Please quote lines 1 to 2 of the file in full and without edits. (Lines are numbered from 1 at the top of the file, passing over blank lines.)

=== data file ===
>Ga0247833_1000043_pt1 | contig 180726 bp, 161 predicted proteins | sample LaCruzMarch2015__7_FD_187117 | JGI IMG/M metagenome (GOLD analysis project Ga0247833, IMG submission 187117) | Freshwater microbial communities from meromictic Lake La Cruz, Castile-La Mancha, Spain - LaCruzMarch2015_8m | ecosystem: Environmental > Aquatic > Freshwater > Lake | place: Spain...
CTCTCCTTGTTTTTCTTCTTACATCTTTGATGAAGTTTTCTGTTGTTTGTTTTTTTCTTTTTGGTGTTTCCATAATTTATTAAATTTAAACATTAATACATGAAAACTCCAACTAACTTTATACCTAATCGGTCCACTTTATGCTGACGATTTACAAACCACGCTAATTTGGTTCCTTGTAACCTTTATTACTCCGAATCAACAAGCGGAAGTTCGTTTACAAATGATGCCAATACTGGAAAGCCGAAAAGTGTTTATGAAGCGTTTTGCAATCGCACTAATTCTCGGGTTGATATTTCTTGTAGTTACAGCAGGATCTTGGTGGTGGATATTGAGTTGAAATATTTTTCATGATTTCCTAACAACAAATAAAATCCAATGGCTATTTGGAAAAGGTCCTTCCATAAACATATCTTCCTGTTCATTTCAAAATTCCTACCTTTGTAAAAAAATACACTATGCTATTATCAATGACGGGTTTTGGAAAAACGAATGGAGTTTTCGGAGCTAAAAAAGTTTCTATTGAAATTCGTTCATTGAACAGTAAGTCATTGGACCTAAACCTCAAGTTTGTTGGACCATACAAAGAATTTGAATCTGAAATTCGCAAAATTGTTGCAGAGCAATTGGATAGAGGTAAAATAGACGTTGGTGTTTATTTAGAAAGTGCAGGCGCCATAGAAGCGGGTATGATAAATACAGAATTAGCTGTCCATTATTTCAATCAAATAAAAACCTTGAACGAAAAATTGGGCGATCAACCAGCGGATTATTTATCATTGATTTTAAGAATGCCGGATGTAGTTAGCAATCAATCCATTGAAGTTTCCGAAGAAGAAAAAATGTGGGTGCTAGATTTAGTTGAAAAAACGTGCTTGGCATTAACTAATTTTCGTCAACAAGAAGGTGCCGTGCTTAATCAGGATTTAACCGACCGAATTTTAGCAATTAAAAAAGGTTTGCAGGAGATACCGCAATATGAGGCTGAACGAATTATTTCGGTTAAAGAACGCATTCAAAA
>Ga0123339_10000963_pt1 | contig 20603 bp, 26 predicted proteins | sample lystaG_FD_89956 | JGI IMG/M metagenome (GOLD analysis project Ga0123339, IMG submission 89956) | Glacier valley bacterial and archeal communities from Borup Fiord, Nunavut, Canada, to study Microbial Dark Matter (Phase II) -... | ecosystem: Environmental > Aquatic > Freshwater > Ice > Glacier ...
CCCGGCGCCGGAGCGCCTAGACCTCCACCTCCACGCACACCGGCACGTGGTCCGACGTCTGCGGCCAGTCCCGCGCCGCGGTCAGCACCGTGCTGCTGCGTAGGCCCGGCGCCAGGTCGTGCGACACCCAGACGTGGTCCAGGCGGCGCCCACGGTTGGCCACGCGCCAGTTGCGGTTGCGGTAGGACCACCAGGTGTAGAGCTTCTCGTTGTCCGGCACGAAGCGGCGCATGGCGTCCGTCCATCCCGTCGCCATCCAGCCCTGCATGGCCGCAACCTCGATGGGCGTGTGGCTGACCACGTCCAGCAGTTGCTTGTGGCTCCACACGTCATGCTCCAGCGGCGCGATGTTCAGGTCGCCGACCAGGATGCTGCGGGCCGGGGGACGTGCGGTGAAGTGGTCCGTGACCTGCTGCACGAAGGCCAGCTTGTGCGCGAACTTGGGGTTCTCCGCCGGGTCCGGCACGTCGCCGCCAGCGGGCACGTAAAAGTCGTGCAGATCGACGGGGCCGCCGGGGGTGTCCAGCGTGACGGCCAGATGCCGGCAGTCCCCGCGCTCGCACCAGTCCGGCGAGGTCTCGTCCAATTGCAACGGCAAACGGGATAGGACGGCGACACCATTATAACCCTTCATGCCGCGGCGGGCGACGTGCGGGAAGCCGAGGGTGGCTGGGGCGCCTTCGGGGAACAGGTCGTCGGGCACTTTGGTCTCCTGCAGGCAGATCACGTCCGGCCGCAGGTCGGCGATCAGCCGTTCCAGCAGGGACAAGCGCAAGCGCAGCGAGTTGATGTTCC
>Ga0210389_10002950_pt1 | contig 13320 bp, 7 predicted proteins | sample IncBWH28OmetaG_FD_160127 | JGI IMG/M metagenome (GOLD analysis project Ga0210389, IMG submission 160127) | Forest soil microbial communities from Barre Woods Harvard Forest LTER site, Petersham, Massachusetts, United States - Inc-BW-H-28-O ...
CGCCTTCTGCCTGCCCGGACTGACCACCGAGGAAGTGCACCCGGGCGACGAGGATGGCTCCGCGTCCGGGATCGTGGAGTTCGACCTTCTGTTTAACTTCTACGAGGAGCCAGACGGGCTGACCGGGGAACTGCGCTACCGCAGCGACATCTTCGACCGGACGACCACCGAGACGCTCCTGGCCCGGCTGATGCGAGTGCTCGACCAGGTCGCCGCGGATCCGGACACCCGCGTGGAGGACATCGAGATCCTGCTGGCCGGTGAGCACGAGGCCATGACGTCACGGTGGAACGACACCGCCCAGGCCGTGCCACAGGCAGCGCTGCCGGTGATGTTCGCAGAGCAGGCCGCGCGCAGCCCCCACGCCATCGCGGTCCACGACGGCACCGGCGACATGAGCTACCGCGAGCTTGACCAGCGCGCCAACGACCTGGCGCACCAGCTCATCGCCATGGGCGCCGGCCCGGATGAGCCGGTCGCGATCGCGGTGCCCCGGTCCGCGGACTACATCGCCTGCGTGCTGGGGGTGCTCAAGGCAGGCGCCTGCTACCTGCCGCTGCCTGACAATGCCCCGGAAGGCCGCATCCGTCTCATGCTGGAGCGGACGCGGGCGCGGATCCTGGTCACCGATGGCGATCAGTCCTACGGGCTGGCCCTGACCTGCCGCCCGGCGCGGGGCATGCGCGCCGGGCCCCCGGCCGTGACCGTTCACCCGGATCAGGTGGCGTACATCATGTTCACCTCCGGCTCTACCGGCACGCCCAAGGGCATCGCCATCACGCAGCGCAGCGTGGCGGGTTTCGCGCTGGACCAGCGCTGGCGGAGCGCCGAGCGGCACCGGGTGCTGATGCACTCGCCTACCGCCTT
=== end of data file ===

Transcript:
>Ga0247833_1000043_pt1 | contig 180726 bp, 161 predicted proteins | sample LaCruzMarch2015__7_FD_187117 | JGI IMG/M metagenome (GOLD analysis project Ga0247833, IMG submission 187117) | Freshwater microbial communities from meromictic Lake La Cruz, Castile-La Mancha, Spain - LaCruzMarch2015_8m | ecosystem: Environmental > Aquatic > Freshwater > Lake | place: Spain...
CTCTCCTTGTTTTTCTTCTTACATCTTTGATGAAGTTTTCTGTTGTTTGTTTTTTTCTTTTTGGTGTTTCCATAATTTATTAAATTTAAACATTAATACATGAAAACTCCAACTAACTTTATACCTAATCGGTCCACTTTATGCTGACGATTTACAAACCACGCTAATTTGGTTCCTTGTAACCTTTATTACTCCGAATCAACAAGCGGAAGTTCGTTTACAAATGATGCCAATACTGGAAAGCCGAAAAGTGTTTATGAAGCGTTTTGCAATCGCACTAATTCTCGGGTTGATATTTCTTGTAGTTACAGCAGGATCTTGGTGGTGGATATTGAGTTGAAATATTTTTCATGATTTCCTAACAACAAATAAAATCCAATGGCTATTTGGAAAAGGTCCTTCCATAAACATATCTTCCTGTTCATTTCAAAATTCCTACCTTTGTAAAAAAATACACTATGCTATTATCAATGACGGGTTTTGGAAAAACGAATGGAGTTTTCGGAGCTAAAAAAGTTTCTATTGAAATTCGTTCATTGAACAGTAAGTCATTGGACCTAAACCTCAAGTTTGTTGGACCATACAAAGAATTTGAATCTGAAATTCGCAAAATTGTTGCAGAGCAATTGGATAGAGGTAAAATAGACGTTGGTGTTTATTTAGAAAGTGCAGGCGCCATAGAAGCGGGTATGATAAATACAGAATTAGCTGTCCATTATTTCAATCAAATAAAAACCTTGAACGAAAAATTGGGCGATCAACCAGCGGATTATTTATCATTGATTTTAAGAATGCCGGATGTAGTTAGCAATCAATCCATTGAAGTTTCCGAAGAAGAAAAAATGTGGGTGCTAGATTTAGTTGAAAAAACGTGCTTGGCATTAACTAATTTTCGTCAACAAGAAGGTGCCGTGCTTAATCAGGATTTAACCGACCGAATTTTAGCAATTAAAAAAGGTTTGCAGGAGATACCGCAATATGAGGCTGAACGAATTATTTCGGTTAAAGAACGCATTCAAAA